It is a great pleasure to know that our hard work has fulfilled the general expectations of the AJO-DO readers, and we hope that this opportunity to explain any obscure point can make our study even more useful. We observed that the main concern of this letter focused on the study design classification, since it was assumed that retrospective and longitudinal study features could not coexist in the same research. In fact, several studies with a similar design have been equally classified, and the PubMed electronic database shows 1180 retrieved articles when the key words “retrospective longitudinal” or “longitudinal retrospective” are searched. Thus, longitudinal and retrospective seem to be complementary and not exclusionary concepts because the former indicates that the data of the same sample were (retrospective) or will be (prospectively) sequentially collected through time, whereas the latter represents retrieval of data that have been collected at 1 time point (cross-sectional) or at different times (longitudinal). If there are antagonistic study designs, they would be “cross-sectional vs longitudinal design” or “prospective vs retrospective design,” but not “longitudinal vs retrospective.” Even so, it must be considered that historically controlled studies, for instance, can bring together prospective and retrospective data in the same research without any ideological conflict. Thus, the different methods of study design classification should not be used as a Proscrustes bed, which tries to frame the several kinds of research and their particularities in a rigid framework. In our article, we think that the described study features are not in conflict with each other. However, we consider that Dr Goje was not wrong when he classified our recently published work as a retrospective cohort study because cohort studies can be considered a type of longitudinal observational study of a cohort of patients because of the longitudinal nature of data collection. In fact, the term “cohort” is derived from the Latin word “cohors”—“legion of Roman soldiers”—which has been adopted into epidemiology to define a set of people followed over a period of time. Thus, longitudinal studies may take numerous forms, including retrospective longitudinal studies, which are characterized by collecting data on subjects who were previously longitudinally followed. Therefore, this seems to be more a semantic question than a study design problem to be solved.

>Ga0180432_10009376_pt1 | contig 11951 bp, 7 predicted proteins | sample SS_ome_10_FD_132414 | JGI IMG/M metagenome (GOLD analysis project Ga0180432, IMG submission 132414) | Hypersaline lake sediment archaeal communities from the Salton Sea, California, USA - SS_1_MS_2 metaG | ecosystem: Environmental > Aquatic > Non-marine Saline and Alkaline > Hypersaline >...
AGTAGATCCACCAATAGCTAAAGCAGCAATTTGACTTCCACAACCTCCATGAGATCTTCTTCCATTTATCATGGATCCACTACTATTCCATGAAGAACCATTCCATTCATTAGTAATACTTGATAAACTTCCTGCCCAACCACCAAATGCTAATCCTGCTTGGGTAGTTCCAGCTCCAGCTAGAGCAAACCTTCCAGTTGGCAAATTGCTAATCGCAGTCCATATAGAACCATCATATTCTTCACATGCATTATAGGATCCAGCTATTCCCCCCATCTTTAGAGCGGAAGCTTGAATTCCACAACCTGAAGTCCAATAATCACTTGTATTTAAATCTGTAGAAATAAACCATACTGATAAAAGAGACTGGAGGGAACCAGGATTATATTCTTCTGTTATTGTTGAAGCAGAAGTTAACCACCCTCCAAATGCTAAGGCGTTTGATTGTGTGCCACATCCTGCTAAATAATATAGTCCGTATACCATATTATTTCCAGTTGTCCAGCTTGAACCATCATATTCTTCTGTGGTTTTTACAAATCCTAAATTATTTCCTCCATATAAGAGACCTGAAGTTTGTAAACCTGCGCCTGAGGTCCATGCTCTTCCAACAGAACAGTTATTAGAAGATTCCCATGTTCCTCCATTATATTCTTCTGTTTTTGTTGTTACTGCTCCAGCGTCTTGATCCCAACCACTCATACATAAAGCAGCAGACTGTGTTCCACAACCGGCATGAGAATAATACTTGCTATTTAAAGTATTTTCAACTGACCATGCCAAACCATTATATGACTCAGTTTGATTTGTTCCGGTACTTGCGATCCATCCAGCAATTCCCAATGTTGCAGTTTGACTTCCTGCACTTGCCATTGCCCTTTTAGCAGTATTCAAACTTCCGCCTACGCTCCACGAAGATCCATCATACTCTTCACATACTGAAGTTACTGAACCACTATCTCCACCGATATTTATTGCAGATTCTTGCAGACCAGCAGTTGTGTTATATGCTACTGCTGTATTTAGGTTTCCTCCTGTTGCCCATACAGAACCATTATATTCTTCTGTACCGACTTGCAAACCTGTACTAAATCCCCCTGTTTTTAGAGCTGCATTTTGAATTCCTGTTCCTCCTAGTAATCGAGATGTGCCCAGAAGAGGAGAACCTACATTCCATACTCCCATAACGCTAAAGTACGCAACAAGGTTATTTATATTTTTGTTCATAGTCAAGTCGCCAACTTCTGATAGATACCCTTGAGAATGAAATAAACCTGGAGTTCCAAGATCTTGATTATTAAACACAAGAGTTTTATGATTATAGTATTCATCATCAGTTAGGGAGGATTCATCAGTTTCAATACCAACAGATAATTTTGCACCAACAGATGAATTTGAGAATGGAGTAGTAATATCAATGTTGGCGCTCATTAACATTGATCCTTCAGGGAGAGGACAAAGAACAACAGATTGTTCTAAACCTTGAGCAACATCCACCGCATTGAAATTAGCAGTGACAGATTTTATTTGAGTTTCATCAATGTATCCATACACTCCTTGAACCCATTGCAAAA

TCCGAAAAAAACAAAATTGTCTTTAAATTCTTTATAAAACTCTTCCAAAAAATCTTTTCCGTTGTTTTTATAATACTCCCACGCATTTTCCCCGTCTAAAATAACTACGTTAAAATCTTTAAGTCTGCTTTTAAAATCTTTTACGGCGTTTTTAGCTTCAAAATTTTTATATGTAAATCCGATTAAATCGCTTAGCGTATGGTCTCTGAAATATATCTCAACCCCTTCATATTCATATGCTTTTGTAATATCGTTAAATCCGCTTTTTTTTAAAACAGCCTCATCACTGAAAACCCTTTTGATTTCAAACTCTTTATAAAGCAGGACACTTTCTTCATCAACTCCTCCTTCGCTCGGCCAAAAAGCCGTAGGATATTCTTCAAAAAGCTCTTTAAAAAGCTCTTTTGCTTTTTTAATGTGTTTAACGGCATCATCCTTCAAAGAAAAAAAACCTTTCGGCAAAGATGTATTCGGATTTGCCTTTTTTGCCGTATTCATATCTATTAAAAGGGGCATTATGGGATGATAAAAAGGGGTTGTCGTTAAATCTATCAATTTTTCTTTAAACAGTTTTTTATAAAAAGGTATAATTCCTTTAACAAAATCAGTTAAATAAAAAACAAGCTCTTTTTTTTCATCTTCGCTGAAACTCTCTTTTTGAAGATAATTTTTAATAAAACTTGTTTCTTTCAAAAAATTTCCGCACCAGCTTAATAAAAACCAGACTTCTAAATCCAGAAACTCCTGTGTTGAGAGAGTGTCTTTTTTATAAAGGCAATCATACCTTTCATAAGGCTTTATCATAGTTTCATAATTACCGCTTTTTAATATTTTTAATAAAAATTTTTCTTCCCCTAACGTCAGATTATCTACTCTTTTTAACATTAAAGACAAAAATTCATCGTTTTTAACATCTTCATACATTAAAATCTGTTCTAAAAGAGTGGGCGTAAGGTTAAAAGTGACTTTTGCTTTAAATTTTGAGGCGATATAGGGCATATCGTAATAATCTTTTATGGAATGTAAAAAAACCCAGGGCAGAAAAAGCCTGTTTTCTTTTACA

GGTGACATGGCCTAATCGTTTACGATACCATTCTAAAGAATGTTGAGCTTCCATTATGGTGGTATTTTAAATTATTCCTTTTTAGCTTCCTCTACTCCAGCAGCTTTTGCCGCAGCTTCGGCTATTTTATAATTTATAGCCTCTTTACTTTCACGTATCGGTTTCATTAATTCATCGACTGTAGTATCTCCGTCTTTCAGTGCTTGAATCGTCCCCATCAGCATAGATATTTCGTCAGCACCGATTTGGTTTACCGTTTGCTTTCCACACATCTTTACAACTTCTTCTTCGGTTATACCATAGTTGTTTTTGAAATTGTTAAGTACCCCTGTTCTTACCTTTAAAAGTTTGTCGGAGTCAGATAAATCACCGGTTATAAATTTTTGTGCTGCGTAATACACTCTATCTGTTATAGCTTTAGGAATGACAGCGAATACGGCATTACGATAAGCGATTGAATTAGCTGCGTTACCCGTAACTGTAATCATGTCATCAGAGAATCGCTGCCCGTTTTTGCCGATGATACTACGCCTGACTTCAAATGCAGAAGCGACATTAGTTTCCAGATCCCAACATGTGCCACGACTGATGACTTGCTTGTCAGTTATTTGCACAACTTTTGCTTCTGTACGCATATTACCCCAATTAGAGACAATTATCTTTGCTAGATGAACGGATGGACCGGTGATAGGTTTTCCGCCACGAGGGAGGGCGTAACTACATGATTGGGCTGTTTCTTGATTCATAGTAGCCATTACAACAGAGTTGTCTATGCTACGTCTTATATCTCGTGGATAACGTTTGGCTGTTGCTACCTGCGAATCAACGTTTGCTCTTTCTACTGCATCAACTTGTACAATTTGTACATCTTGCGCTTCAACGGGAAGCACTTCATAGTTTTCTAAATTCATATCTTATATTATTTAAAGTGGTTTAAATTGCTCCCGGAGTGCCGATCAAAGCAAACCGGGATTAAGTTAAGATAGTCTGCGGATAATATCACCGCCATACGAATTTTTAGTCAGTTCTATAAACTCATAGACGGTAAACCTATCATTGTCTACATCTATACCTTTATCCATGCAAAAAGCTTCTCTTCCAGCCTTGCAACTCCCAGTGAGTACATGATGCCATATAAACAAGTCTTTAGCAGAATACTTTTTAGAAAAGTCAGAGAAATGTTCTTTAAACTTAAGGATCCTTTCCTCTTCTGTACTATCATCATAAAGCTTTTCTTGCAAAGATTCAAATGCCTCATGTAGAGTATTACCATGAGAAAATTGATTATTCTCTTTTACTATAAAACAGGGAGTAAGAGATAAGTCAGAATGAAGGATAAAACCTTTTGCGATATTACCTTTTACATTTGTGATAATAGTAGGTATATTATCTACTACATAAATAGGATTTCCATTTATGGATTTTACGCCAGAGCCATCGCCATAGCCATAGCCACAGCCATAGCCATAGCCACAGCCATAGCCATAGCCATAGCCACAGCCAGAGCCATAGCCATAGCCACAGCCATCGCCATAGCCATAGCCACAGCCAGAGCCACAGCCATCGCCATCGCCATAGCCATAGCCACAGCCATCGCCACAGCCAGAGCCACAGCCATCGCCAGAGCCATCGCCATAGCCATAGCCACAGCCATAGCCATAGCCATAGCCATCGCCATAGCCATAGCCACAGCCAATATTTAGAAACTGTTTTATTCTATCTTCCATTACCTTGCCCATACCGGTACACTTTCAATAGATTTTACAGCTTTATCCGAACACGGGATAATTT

Thank you for your interest.